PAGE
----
June 19, 2018

California Will Require Paid Sick Leave for Restaurant Workers

The state of California may require paid sick leave for workers, which directly ties into food safety in restaurants. Legislation has been passed and Governor Jerry Brown is expected to sign it. AB 1522, the Health Workplaces, Healthy Families Act of 2014 passed the state Senate with a 22-8 vote and the Assembly with a 52-25 vote.

Restaurant ChefRestaurant workers who work while sick have caused many foodborne illness outbreaks in the United States. A study by the Food Chain Workers Alliance in 2012 found that more than half of all workers in the food industry work while they are sick because they cannot afford to take time off.

In 2013, a study by the Environmental Health Specialists Network, a collaborative project of the CDC, FDA, and USDA, found that sick worker policies “may be an important tool in reducing foodborne illness outbreaks related to ill food workers.” And another study by the CDC found that sick food handlers caused 53% of norovirus outbreaks in the U.S.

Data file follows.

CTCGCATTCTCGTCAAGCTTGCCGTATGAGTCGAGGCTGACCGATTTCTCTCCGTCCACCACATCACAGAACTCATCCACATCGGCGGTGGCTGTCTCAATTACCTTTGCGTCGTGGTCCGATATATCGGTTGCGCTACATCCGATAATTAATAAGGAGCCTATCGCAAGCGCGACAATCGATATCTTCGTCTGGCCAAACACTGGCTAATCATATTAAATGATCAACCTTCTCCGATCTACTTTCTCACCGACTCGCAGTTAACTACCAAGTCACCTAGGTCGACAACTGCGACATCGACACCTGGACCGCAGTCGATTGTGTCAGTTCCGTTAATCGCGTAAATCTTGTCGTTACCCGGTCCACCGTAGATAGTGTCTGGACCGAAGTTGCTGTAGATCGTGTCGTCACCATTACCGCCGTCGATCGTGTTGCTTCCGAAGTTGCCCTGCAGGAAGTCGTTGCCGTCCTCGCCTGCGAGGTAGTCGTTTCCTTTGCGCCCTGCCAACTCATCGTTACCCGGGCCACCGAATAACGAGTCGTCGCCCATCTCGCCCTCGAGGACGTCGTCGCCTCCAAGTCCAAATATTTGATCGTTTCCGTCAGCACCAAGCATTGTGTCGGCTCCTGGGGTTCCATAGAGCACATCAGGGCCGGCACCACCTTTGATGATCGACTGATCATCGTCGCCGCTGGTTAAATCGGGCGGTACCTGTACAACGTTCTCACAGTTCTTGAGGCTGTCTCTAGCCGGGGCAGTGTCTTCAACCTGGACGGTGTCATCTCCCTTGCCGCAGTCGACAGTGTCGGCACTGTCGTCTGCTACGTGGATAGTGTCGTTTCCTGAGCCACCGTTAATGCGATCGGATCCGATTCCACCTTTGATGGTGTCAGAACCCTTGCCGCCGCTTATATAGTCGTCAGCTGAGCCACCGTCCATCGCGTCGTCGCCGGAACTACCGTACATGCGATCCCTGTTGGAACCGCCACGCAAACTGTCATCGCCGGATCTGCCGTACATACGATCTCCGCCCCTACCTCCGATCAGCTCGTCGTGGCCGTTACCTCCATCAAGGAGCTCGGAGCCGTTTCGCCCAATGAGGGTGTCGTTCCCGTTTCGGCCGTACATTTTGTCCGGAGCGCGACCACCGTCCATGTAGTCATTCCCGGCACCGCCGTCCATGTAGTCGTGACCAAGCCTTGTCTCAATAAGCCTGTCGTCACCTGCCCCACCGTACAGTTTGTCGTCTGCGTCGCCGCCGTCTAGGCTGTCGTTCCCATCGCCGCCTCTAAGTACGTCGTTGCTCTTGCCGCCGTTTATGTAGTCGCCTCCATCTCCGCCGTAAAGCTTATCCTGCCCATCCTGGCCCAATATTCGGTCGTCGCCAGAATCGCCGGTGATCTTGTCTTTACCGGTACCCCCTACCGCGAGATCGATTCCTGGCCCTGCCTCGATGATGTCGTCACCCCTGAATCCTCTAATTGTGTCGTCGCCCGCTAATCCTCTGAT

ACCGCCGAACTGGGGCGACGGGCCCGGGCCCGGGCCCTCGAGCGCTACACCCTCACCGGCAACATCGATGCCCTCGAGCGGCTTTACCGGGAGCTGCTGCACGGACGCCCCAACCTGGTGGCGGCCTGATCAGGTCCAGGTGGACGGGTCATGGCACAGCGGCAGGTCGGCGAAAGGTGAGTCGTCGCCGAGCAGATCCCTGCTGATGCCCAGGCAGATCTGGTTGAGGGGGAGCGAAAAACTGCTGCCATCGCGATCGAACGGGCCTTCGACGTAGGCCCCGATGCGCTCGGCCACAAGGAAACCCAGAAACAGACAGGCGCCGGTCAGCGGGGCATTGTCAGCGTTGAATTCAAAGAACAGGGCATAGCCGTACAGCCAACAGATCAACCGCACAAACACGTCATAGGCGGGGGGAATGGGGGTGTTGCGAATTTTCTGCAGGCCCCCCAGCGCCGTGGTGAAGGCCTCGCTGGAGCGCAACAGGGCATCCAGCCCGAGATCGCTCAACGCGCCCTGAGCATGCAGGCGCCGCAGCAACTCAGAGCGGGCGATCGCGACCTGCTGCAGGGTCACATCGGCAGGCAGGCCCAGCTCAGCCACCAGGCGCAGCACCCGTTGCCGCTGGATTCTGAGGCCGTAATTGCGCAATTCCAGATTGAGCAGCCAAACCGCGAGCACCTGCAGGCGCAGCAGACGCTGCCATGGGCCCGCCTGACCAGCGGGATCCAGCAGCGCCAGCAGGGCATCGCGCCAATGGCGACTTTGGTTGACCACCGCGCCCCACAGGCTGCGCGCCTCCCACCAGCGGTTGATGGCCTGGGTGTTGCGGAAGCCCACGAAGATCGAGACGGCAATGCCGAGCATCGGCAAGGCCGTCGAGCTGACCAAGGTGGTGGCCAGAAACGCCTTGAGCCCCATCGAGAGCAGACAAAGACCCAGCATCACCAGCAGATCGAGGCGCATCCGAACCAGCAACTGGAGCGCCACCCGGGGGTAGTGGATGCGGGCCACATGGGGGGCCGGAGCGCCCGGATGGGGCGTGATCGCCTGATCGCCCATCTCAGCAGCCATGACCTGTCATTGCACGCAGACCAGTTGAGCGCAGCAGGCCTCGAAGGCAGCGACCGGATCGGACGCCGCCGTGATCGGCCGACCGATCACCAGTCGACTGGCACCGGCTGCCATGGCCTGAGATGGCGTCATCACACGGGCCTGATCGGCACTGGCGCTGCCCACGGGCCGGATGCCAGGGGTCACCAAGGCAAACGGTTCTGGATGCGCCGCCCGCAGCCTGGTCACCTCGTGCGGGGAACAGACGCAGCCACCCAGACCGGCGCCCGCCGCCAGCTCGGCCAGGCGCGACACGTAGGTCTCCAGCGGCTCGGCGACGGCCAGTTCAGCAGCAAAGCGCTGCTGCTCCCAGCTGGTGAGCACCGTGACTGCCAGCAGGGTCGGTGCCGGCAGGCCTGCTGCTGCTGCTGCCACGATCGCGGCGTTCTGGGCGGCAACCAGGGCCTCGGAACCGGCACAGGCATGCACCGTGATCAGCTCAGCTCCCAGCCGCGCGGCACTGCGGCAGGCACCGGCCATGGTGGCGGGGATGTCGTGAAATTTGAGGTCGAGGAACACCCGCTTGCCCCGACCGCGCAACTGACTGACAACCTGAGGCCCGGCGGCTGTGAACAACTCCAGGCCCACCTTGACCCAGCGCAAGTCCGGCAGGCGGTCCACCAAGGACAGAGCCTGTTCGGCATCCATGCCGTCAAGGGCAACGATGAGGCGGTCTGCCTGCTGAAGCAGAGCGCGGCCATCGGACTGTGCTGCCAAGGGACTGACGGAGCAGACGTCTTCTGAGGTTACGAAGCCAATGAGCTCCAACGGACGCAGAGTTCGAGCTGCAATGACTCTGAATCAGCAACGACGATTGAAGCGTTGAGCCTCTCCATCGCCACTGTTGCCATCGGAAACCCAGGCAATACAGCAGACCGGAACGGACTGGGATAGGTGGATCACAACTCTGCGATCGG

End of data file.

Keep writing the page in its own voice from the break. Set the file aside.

Brown said in a statement last week, “tonight, the Legislature took historic action to help hardworking Californians. This bill guarantees that millions of workers – from Eureka to San Diego – won’t lose their jobs or pay just because they get sick.”

The law will begin in July 2015. Most workers will earn an hour of paid sick time for every 30 hours worked. Employees will be able to use the sick days on the 90th day of employment.

Connecticut is the only other state that has such a bill, although several cities, including New York, San Diego, and Washington have passed similar laws. Connecticut may send a sick leave bill to Governor Christie, but he probably won’t sign it. Industry has historically fought these policies, saying that the law will cost businesses money.

 

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